Put these things on your summer to-do list: learn how Nikola Tesla lit up the world, or marvel at the contents of a tidepool, or maybe dive deep into a thriller about the fictional "Delta Fever" plague. These are just some of possible adventures in reading included in the June issue of Science Books & Film (SB&F).
SB&F, the AAAS review journal for science materials for all ages, broke with tradition this year and offered two summer reading lists: one featuring nonfiction science books and the other featuring fiction books with science, technology, engineering, and mathematics (STEM)-related themes.
"We want kids to have a wide range of reading experiences," beyond the nonfiction books that people think of as typical science reading, said Maria Sosa, editor-in-chief of SB&F. "Fiction books with science themes have become more popular, and we see more and more of them published each year. Fiction can help reinforce science learning, but perhaps more importantly, it can help spark imagination and creativity."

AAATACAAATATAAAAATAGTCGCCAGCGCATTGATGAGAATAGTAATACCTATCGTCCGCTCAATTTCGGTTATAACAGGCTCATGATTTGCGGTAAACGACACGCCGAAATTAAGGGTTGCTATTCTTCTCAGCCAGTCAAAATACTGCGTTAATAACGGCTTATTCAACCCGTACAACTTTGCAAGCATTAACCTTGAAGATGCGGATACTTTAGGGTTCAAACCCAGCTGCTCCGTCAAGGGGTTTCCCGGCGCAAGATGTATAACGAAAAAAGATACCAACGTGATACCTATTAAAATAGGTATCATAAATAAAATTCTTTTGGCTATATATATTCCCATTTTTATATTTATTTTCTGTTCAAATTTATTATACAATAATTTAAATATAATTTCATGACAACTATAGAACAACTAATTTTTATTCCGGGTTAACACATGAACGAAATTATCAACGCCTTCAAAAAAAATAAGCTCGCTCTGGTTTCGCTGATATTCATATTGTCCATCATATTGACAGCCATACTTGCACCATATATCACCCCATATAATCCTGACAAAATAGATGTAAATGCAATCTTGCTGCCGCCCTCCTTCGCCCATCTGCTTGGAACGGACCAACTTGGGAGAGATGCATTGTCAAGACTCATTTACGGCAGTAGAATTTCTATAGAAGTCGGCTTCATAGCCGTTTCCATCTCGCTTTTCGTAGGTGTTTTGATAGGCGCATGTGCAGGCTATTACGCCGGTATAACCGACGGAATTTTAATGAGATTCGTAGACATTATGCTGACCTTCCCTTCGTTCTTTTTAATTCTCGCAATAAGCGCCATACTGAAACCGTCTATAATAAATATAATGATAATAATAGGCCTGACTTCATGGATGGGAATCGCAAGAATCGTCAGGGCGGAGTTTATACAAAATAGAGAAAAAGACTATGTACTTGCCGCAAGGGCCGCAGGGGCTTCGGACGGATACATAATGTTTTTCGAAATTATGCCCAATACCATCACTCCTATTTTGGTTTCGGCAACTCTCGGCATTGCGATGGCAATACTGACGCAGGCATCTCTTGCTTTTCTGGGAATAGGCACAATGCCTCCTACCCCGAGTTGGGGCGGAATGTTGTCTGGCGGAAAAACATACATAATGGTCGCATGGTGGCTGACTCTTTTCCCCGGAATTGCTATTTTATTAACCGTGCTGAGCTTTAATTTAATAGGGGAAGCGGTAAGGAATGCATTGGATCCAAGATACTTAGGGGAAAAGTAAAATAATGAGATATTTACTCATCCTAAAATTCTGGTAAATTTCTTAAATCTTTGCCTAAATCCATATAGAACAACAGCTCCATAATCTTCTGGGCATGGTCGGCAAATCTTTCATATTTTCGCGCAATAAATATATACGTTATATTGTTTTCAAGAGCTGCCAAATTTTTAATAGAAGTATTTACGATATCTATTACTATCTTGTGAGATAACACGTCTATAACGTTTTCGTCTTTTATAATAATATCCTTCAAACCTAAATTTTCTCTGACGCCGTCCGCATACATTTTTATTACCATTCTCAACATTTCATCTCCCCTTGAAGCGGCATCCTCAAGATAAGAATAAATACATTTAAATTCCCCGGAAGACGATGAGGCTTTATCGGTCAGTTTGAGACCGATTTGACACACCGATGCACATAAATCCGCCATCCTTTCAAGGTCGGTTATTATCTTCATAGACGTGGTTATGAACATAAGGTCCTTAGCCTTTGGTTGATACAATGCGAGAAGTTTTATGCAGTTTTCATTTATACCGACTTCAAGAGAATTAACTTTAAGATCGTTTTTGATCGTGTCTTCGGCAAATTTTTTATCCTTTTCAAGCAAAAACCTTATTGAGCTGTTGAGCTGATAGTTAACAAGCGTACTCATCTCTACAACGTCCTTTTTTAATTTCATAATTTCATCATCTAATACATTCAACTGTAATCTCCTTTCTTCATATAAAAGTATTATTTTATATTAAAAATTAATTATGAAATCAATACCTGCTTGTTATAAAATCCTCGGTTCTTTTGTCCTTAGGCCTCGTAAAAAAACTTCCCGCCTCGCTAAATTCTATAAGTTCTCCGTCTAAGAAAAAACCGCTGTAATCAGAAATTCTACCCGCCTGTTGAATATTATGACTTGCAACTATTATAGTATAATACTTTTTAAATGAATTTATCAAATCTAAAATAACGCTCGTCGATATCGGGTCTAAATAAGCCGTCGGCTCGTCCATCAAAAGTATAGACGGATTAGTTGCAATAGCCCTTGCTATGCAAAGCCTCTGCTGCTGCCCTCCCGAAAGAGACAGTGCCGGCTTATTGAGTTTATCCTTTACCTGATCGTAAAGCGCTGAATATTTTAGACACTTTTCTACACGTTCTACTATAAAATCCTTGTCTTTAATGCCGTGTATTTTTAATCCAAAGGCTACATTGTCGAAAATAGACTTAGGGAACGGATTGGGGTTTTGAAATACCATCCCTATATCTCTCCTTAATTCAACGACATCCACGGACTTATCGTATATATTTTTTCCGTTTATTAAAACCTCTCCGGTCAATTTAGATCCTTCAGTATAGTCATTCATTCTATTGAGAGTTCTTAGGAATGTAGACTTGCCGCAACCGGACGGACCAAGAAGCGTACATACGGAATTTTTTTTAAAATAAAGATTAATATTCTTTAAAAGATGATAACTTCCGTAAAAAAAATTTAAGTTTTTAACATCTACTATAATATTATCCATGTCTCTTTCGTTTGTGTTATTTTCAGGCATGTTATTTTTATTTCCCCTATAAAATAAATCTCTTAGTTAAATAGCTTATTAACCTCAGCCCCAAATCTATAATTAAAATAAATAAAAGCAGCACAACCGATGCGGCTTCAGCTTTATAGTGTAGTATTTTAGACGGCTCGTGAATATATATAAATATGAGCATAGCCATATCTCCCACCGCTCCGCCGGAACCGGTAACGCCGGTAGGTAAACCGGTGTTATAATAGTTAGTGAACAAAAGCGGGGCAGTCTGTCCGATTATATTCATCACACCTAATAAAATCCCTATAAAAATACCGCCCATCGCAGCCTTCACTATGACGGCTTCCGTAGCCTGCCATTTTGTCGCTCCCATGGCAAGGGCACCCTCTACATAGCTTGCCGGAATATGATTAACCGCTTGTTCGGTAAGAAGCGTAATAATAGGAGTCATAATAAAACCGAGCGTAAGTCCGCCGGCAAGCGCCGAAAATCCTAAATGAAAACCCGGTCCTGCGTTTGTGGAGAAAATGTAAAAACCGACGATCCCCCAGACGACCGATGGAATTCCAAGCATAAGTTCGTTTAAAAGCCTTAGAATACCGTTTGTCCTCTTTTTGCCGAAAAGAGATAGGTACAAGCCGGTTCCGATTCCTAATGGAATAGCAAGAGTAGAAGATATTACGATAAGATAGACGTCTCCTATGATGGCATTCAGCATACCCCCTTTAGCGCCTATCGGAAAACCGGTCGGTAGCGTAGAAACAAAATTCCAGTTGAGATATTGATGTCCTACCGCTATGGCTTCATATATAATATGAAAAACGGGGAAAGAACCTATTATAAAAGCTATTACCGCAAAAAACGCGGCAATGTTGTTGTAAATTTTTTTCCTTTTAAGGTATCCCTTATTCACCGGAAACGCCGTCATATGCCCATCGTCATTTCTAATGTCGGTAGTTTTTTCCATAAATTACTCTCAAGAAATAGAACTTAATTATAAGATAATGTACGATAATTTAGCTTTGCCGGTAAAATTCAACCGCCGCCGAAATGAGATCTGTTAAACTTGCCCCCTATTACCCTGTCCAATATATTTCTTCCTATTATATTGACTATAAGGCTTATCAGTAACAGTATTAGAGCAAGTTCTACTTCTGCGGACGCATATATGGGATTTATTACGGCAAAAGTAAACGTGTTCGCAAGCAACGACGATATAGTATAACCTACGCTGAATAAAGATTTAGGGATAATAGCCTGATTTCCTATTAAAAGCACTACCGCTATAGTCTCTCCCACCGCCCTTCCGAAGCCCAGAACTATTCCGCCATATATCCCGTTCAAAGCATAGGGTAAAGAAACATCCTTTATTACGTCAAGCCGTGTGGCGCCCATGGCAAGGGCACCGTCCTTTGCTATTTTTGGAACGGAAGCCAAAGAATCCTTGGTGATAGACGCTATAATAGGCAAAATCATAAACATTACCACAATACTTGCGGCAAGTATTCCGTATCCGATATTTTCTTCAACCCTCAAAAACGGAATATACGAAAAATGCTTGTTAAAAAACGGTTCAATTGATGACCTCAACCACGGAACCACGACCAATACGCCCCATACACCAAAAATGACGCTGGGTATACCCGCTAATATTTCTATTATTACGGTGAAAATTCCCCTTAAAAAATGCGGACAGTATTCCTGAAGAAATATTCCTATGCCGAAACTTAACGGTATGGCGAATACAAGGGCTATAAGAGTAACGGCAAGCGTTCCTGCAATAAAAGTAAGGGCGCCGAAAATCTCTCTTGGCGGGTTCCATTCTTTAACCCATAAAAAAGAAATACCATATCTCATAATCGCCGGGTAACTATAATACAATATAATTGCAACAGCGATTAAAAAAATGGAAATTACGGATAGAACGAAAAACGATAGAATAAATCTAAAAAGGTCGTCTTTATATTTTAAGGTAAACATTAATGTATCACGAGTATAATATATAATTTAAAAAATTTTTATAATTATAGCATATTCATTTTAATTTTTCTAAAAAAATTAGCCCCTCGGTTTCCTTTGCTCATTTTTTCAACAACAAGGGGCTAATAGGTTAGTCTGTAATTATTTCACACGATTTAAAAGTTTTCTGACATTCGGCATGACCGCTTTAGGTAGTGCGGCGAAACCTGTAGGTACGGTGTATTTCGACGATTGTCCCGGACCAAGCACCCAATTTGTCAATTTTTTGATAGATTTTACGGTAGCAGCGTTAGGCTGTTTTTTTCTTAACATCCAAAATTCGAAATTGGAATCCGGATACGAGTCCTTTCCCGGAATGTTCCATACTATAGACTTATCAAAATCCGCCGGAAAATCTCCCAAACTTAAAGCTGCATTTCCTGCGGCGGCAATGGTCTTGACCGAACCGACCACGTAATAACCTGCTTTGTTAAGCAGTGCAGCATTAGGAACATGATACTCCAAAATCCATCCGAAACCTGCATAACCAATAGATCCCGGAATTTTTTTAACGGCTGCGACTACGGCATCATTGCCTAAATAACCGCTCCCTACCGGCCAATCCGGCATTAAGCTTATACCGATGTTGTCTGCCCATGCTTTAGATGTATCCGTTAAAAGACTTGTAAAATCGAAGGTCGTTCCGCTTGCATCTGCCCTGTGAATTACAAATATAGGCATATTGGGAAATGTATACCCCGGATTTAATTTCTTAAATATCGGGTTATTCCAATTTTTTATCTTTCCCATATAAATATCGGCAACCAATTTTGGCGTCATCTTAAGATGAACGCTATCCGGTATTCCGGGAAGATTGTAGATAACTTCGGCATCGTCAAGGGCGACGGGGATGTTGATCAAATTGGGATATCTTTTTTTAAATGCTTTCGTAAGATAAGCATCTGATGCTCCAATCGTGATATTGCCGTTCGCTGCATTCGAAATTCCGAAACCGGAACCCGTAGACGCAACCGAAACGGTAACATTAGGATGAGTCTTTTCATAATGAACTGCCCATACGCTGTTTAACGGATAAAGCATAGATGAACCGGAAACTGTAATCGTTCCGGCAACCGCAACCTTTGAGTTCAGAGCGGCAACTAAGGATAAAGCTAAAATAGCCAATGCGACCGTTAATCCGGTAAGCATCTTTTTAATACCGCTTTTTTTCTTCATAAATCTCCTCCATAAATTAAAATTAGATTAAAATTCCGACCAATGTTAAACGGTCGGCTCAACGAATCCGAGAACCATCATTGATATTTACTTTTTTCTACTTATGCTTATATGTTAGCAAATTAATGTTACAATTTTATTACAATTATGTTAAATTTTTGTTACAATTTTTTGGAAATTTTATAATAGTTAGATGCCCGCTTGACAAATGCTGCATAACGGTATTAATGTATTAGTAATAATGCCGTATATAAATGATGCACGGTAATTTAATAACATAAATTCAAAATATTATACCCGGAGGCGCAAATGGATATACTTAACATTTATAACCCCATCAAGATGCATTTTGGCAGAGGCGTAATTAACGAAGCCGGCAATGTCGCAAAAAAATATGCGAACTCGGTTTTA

Research consistently points to the benefits of summer reading by students. For instance, a 2010 study by researchers from the University of Tennessee, Knoxville showed a significantly higher level of reading achievement in students who received books for summer reading at home. More recently, a study conducted by researchers at the University of Rochester indicated that giving students books at the end of the school year can help stem losses in reading skills during the summer. The same study also showed that children score higher on literacy tests when they can choose their own summer reading.
Administrators, teachers, and parents all have an important role to play in making it easy for kids to keep reading during the summer, Sosa noted. Summer reading lists from schools, summer reading clubs hosted by libraries, and online reading clubs and activities sponsored by publishers, she said, all provide the support that children need to keep learning throughout the summer.
SB&F recommends that teachers and caregivers "make it easy for children to find the books that most appeal to them, but also challenge young readers to be a little adventurous," said Sosa. "Encourage kids who read primarily fiction to read nonfiction and vice versa. Students need exposure to a variety of texts not only to learn, but also to develop a lifelong love of reading."